Anna Baltzer

Einab junction: inside Israel's new terminals

When I first visited the West Bank in 2003, checkpoints were controlled by young Israeli soldiers, nervously clutching their weapons and yelling at Palestinians to stay in line. When I returned in 2005, I found many checkpoints replaced by metal turnstiles into which Palestinians were herded to wait for soldiers to push a button, letting them through one by one or sometimes not at all. Anna Baltzer writes of her experience at one of those terminals. 

Direct action from Birmingham to Gaza

Last week, the US celebrated Dr. Martin Luther King Jr. Day and the official end to segregation and racial discrimination in this country. As we celebrate certain historic advances, we mustn’t forget that these policies are far from over in this country, and that as we struggle against one injustice we are perpetuating another system of discrimination and segregation on the other side of the world in occupied Palestine. Anna Baltzer reflects on Dr. King’s legacy and the Palestinian struggle. 

The Jordan Valley and Israel's Invisible Wall

15 May 2007 — A few weeks ago I attended an event commemorating Palestinian Prisoner’s Day at Al Far’a Refugee Camp in the Tubas area. To enter the theatrical and cultural spectacle we had to pass through a makeshift checkpoint with soldiers pointing their guns in our faces and screaming in Hebrew for us to get back. Although I knew these were Palestinian actors role-playing the harassment they experience daily, it was very frightening to have men with guns yell at me in a foreign language and stick killing machines in my face. 

Paralysis, prophets and forgiveness

Five years ago, nine-month-old Mohammed and his grandmother were in their West Bank home when it began to fill with nerve gas from a nearby Israeli Occupation Forces military base. The army had moved in on a hill near their home in the Skan Abu Absa suburb of Ramallah, and would frequently shoot all over the surrounding area, often retaliating against Palestinian gunfire from a hill away from the suburb. As the gas seeped into his living room, the baby Mohammed began to shake violently before suffering a stroke causing extensive paralysis. 

Deir Yassin Continues

Fifty-nine years ago last month, the militant Zionist Irgun and Stern Gang systematically murdered more than 100 men, women, and children in Deir Yassin. The Palestinian village lay outside the area the UN recommended to be included in a future Jewish State, and the massacre occurred several weeks before the end of the British Mandate, but it was part of a carefully planned and orchestrated process that would induce the flight of 70 percent of the native population to make way for an ethnically Jewish state. 

Prelude to a third intifada?

It’s been more than three weeks since I last wrote. The reason is simple: things have been awful on the ground here in Palestine, leaving little time for reflection. As usual, Passover — the Jewish holiday celebrating freedom from oppression — was accompanied by tightening restrictions on Palestinians. While Jewish Israelis were feasting nearby, travel within the West Bank became difficult if not impossible, except of course for settlers who would breeze by the hundreds of Palestinians waiting for hours at checkpoints on their way home, to work, to the hospital, or elsewhere. Calling the Army was no help since most offices and services were closed for the holidays.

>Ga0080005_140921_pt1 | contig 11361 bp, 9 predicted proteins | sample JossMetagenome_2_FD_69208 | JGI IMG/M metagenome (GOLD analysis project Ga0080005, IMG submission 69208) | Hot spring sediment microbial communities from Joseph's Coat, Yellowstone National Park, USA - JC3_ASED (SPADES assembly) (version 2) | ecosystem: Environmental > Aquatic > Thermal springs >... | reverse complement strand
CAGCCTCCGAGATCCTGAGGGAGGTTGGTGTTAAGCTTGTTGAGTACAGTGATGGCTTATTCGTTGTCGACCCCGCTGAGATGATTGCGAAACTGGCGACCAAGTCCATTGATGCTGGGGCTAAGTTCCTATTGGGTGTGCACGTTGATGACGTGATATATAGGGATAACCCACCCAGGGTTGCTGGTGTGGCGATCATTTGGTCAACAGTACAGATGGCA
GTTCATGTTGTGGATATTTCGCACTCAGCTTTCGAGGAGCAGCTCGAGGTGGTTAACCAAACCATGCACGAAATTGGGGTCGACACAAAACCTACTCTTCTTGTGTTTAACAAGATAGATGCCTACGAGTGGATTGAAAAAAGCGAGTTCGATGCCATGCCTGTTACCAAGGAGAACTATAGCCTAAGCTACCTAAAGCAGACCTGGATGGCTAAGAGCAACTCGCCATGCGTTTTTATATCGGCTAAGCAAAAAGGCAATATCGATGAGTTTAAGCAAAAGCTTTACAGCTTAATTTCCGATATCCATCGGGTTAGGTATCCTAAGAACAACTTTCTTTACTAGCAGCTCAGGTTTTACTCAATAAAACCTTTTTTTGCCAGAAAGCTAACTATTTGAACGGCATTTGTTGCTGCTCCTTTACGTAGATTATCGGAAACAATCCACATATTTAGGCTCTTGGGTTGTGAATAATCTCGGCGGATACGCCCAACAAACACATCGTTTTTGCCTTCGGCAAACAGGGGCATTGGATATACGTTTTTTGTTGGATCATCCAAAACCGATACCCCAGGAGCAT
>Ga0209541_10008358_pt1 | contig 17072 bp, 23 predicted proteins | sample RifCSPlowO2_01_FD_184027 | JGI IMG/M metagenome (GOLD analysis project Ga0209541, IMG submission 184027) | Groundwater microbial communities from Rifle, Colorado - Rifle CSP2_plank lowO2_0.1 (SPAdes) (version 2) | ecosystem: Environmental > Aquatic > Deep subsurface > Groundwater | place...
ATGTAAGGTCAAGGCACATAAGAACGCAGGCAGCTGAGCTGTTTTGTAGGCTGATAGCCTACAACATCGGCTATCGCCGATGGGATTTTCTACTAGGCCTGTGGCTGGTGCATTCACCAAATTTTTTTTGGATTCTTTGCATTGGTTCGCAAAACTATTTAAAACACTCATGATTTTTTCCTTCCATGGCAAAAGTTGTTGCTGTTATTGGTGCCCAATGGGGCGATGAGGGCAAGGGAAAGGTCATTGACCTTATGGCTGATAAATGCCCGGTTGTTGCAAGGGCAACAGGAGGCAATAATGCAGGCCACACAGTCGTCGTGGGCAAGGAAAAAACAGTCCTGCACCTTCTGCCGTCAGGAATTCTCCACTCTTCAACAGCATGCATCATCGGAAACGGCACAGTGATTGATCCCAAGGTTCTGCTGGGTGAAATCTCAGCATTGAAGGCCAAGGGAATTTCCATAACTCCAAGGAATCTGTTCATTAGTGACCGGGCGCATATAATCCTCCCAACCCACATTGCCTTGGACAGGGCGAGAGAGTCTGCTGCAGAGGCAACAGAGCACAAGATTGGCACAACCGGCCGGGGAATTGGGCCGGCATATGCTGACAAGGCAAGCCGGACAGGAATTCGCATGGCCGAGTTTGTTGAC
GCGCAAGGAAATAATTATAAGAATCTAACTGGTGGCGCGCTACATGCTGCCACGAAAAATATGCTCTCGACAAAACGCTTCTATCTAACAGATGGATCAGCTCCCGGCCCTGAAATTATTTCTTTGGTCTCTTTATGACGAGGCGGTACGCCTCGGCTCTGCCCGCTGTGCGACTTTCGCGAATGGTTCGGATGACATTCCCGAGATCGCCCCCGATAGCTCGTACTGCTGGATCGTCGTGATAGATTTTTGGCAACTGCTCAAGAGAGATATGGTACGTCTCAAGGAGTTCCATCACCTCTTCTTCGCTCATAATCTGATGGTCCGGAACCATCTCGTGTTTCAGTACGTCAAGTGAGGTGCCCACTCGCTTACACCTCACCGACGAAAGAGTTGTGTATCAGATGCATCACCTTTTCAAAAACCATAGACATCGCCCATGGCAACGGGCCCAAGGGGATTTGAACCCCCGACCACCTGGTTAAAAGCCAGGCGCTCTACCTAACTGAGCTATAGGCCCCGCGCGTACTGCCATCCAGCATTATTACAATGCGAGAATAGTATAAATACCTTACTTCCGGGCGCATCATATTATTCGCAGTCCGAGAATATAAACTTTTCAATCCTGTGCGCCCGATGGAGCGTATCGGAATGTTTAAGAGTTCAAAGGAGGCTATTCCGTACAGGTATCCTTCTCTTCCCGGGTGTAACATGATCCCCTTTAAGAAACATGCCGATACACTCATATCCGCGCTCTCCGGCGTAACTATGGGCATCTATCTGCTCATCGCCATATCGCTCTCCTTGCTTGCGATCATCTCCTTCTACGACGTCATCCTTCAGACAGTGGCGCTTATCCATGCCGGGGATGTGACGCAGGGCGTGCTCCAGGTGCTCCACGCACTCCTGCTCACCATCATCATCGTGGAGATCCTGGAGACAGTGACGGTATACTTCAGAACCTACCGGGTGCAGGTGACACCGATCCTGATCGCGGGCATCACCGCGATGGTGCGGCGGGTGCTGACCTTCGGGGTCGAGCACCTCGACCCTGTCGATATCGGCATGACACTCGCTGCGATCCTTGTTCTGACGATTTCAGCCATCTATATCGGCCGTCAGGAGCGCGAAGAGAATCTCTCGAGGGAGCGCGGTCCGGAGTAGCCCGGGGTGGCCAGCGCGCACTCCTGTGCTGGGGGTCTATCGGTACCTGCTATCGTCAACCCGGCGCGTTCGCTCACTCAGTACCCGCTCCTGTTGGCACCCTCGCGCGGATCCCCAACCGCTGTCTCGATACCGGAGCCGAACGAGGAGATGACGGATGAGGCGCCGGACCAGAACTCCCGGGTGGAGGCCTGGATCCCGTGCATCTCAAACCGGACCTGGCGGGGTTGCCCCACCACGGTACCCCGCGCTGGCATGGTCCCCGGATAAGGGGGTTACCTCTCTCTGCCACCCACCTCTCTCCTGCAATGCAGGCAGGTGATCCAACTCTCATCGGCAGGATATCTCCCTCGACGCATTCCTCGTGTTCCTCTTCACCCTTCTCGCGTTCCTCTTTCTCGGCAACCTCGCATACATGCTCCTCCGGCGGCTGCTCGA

Whose responsibility?

More than a week ago, the walls of an overused cesspool in northern Gaza collapsed, flooding a nearby Bedouin village with up to two meters of raw sewage. At least five people drowned to death, with dozens more left sick, injured, or missing. Predictably, the international community’s fingers are pointed at the Palestinian Authority, which was warned of the danger of Beit Lahia treatment plant’s flooding but did not take the necessary steps to ensure the villagers’ safety. To many, it’s just another example of how the Palestinians are incapable of ruling over themselves. But the PA is only part of the problem. 

The stories not tragic enough to notice

Today I visited my friend Dawud in Kufr ‘Ain for the first time since he lost his six-month-old baby at Atara Checkpoint. It was heartbreaking to hear the details of the story from a man who just one month ago was asking me when I would come visit his family for pleasure, not just to take a report. He said there was more to Palestine than the sob stories. But today was all about grief. We watched a video of the funeral in silence, and saw Dawud’s mother break down and say she couldn’t take it anymore. 

The crime of being born Palestinian

Almost two weeks ago, my friend Dawud, a high school English teacher from Kufr ‘Ain, called me nearly in tears to report the checkpoint hold-up that had cost him his six-month-old son. Shortly after midnight on March 8th, my friend’s baby began having trouble breathing. His parents quickly got a taxi to take him to the nearest hospital in Ramallah, where they hoped to secure an oxygen tent, which had helped him recover from difficult respiratory episodes in the past. As the family was rushing from their Palestinian town in the West Bank to their Palestinian hospital in the West Bank, they were stopped at Atara checkpoint, where an Israeli soldier asked for the father’s, mother’s, and driver’s IDs.